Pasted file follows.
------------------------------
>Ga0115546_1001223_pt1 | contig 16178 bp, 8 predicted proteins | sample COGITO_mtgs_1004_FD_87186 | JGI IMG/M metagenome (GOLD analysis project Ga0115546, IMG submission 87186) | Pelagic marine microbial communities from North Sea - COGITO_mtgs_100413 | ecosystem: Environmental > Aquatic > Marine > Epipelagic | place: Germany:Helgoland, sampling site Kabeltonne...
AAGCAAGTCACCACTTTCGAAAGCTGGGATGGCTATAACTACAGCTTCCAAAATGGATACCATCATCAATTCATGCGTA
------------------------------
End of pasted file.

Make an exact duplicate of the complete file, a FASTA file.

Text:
>Ga0115546_1001223_pt1 | contig 16178 bp, 8 predicted proteins | sample COGITO_mtgs_1004_FD_87186 | JGI IMG/M metagenome (GOLD analysis project Ga0115546, IMG submission 87186) | Pelagic marine microbial communities from North Sea - COGITO_mtgs_100413 | ecosystem: Environmental > Aquatic > Marine > Epipelagic | place: Germany:Helgoland, sampling site Kabeltonne...
AAGCAAGTCACCACTTTCGAAAGCTGGGATGGCTATAACTACAGCTTCCAAAATGGATACCATCATCAATTCATGCGTA